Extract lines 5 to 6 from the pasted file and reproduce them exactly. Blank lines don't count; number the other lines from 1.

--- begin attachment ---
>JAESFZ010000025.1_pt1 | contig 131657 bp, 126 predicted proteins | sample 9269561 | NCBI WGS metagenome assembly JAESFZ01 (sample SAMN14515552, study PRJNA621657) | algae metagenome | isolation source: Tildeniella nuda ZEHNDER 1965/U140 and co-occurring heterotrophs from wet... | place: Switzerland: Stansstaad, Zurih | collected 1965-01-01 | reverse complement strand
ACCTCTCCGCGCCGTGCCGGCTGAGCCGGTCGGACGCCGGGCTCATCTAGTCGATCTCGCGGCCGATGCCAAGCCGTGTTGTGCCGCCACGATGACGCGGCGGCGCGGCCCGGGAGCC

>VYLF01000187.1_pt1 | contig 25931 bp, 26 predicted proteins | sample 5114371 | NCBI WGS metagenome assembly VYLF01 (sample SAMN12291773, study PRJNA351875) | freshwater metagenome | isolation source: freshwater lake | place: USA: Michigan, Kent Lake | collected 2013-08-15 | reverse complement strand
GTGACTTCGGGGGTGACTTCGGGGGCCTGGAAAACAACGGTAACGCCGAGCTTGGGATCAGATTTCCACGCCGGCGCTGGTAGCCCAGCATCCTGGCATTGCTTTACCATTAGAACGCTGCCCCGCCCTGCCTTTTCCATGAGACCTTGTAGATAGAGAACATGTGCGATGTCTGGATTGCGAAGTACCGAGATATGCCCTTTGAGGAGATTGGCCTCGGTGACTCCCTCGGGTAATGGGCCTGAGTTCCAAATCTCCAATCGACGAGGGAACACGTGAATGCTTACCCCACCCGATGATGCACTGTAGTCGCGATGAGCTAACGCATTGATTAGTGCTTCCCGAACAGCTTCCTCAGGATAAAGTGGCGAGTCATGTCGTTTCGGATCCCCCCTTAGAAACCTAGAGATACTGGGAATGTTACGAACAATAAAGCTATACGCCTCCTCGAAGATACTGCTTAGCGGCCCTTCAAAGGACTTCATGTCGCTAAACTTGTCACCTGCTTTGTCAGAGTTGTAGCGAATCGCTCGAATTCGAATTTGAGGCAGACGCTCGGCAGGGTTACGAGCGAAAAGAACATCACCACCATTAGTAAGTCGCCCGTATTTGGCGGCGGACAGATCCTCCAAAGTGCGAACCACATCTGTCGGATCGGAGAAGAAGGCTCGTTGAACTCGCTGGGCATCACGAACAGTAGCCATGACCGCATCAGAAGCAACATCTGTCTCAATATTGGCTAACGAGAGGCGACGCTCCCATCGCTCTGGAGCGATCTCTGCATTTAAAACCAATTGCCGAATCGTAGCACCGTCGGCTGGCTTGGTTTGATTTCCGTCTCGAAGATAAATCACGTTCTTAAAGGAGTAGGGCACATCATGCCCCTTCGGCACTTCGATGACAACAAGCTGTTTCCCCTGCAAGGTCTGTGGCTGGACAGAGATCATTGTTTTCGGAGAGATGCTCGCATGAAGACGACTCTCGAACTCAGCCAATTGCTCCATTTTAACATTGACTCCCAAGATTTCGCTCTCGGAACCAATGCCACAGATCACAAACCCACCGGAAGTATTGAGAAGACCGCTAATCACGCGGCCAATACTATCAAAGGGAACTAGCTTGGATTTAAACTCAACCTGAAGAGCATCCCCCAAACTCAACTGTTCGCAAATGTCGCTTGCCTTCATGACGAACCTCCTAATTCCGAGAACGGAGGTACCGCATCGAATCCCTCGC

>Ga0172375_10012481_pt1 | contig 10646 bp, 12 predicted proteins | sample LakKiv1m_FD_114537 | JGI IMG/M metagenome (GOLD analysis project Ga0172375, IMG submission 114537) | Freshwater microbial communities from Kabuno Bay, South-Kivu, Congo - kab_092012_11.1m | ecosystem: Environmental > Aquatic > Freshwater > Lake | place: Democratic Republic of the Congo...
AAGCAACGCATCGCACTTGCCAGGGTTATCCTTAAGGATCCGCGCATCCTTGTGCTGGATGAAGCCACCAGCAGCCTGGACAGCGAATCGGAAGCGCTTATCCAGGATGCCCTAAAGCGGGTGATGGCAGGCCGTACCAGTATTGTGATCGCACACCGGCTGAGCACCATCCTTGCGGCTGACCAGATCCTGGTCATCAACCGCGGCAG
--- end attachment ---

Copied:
>Ga0172375_10012481_pt1 | contig 10646 bp, 12 predicted proteins | sample LakKiv1m_FD_114537 | JGI IMG/M metagenome (GOLD analysis project Ga0172375, IMG submission 114537) | Freshwater microbial communities from Kabuno Bay, South-Kivu, Congo - kab_092012_11.1m | ecosystem: Environmental > Aquatic > Freshwater > Lake | place: Democratic Republic of the Congo...
AAGCAACGCATCGCACTTGCCAGGGTTATCCTTAAGGATCCGCGCATCCTTGTGCTGGATGAAGCCACCAGCAGCCTGGACAGCGAATCGGAAGCGCTTATCCAGGATGCCCTAAAGCGGGTGATGGCAGGCCGTACCAGTATTGTGATCGCACACCGGCTGAGCACCATCCTTGCGGCTGACCAGATCCTGGTCATCAACCGCGGCAG